Starting with the easy ones, (5) is wrong. For the moment I will regard (3) and (4) as equivalent and use only (4).
Now “derart, dass” is correct, precise, albeit a bit old-fashioned. Therefore, “so, dass” should be just as correct. However, “..., so dass” is used much more commonly, and it also fits how the phrase is usually spoken in mathematics. Therefore this also has to be seen as correct.
Now there is a certain discrepancy between this use of “..., so dass” and the usual meaning. Indeed it could be argued that version (4) should mean the following.
Eine Funktion f: A → B heißt surjektiv, wenn es für jedes b aus B ein a in A gibt. Daraus folgt dann auch, dass f(a) = b.
This is of course nonsensical.
One might therefore assume that the use of “..., so dass” is a modern sloppiness, perhaps influenced by English. To see if it is indeed new, I have looked for the phrase in van der Waerden's “Algebra I”. However, I have only the eighth edition at hand, which is from 1971. While defining an isomorphism, the author writes the following. (I have changed $\bar a$ into $a'$ for typesetting reasons and also not tried to reproduce the fraktur font for sets. The emphasis is mine.)
Wenn es nun möglich ist, die beiden Mengen eineindeutig aufeinander abzubilden derart, daß die Relationen bei der Abbildung erhalten bleiben, d.h. wenn jedem Element a von M umkehrbar eindeutig ein Element a' von M' zugeordnet werden kann, so daß die Relationen, die zwischen irgendwelchen Elementen a, b, ... von M bestehen, auch zwischen den zugeordneten Elementen a', b', ... bestehen und umgekehrt, so nennt man die beiden Mengen isomorph [...].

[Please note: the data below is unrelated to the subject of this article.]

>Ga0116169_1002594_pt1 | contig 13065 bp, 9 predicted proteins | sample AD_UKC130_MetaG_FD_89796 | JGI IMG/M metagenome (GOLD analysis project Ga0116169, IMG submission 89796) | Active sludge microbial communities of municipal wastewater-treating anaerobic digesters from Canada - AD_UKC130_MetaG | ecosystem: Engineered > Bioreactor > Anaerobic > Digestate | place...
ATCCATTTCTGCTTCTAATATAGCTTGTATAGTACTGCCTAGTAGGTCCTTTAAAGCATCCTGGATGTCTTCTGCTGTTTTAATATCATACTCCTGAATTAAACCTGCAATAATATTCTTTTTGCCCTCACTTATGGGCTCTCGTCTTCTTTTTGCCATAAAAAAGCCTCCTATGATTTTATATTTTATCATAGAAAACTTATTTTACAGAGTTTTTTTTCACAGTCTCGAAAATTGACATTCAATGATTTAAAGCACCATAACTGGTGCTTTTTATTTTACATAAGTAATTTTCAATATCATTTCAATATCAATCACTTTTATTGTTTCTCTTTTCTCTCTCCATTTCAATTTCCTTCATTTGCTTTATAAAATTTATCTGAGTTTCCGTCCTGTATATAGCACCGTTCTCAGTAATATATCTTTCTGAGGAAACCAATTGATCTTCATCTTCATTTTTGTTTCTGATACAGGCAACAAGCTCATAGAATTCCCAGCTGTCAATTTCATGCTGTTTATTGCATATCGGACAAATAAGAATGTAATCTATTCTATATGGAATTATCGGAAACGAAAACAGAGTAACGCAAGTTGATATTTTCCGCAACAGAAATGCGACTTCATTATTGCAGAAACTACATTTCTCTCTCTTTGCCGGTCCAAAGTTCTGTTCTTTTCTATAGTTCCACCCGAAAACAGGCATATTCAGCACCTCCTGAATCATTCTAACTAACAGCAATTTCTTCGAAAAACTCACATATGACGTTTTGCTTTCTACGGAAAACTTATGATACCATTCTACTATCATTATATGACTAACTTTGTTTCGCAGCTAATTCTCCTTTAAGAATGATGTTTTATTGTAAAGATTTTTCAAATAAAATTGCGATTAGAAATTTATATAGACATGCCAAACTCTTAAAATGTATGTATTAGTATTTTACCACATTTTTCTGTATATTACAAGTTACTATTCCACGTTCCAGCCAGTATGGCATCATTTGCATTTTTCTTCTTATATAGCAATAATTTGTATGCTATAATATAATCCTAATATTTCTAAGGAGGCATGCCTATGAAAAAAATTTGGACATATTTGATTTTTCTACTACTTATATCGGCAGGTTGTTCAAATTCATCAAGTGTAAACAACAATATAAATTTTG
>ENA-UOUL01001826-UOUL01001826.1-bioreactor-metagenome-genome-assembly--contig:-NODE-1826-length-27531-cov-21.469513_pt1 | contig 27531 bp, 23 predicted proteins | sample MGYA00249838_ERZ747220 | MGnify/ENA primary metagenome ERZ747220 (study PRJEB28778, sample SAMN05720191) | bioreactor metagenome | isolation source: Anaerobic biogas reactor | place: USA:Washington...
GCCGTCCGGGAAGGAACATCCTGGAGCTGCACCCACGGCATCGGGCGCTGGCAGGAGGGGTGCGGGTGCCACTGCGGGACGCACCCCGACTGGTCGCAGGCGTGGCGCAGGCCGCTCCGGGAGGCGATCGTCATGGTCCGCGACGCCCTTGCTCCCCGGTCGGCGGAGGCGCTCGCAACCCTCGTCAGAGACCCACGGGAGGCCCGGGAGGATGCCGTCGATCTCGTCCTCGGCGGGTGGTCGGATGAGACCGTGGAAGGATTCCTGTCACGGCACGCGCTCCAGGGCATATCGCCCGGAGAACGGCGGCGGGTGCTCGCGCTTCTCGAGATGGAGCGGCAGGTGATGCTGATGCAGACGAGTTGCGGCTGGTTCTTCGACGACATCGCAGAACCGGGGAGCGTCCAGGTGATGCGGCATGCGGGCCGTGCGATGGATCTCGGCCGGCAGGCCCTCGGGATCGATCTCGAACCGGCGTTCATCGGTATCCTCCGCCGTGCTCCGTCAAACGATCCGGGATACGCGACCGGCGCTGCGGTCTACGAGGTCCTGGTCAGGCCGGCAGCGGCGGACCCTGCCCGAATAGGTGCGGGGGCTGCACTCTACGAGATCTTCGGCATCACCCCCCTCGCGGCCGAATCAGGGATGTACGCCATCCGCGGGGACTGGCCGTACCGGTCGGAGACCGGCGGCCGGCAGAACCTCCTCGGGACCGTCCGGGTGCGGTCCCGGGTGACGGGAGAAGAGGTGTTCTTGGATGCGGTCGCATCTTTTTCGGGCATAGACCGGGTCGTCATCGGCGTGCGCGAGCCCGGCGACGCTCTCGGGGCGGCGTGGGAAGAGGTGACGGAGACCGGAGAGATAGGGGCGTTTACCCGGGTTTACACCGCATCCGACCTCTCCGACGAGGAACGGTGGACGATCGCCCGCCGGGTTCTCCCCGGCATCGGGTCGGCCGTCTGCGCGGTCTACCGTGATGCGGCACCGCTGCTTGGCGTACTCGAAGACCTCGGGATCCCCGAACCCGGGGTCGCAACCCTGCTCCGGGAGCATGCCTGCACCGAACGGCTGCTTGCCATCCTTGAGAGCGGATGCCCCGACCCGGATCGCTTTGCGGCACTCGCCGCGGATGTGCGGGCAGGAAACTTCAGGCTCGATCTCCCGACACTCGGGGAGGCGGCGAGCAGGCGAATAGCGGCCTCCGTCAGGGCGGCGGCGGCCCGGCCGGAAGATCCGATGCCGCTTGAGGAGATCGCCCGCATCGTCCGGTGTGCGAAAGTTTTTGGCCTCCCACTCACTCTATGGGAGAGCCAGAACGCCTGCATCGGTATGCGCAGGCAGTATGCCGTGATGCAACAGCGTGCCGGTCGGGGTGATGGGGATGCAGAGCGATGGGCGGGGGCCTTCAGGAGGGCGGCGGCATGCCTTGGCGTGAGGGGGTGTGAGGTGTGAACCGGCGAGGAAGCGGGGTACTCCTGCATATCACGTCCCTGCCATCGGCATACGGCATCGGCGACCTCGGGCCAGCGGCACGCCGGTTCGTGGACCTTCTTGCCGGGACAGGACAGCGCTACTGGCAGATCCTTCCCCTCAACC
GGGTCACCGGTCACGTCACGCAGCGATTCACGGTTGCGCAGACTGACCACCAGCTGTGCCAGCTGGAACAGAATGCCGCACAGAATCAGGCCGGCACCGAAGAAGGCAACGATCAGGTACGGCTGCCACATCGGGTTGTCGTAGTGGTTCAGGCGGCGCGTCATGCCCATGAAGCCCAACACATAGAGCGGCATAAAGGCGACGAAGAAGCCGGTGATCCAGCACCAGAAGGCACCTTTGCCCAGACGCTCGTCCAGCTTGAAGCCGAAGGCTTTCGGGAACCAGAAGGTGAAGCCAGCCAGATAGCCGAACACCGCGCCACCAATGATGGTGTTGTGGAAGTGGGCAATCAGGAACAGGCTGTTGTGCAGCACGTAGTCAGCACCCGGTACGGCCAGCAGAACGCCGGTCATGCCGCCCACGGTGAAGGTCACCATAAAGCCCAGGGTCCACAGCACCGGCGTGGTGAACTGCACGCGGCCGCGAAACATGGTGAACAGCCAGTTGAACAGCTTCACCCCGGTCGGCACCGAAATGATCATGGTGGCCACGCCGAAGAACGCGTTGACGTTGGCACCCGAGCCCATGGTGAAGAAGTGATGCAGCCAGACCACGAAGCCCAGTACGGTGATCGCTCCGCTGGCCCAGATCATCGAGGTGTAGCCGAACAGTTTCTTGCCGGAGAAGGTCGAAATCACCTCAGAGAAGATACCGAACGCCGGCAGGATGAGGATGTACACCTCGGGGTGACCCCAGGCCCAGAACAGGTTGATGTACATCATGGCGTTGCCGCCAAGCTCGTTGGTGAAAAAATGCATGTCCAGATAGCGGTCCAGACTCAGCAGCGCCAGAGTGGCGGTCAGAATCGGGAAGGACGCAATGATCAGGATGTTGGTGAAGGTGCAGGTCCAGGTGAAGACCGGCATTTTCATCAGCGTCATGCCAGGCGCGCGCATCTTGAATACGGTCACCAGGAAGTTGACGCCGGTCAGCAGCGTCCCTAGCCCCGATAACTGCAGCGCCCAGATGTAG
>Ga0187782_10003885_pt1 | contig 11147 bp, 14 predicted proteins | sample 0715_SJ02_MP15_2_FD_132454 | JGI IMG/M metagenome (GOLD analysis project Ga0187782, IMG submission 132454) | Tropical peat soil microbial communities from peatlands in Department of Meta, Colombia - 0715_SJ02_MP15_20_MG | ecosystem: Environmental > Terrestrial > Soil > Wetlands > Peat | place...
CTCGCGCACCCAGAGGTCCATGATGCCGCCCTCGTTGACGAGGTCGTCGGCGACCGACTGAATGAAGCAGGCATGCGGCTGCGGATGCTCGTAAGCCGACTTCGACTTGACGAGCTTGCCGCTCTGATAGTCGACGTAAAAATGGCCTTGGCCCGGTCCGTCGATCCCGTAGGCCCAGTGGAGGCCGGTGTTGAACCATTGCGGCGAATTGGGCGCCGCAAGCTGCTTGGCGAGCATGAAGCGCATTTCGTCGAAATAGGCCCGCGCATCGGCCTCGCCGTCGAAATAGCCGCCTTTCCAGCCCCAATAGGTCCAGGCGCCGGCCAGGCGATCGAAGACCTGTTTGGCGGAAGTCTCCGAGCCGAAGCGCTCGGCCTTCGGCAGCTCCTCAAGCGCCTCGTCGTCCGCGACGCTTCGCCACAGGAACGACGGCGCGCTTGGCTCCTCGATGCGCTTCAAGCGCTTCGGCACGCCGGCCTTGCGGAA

We see that while the good old (1) is used, (4) is also used. This has helped me to lay my qualms about it to rest. (Even though the 1930 edition was suspiciously titled “Moderne Algebra”.)
Now finally, it seems that nowadays “sodass” is preferred over “so dass” as has been explained in an answer to a different question. It could again be argued that this favours the above nonsensical reading of the sentence, but it seems that official grammar or spelling do not take that into account.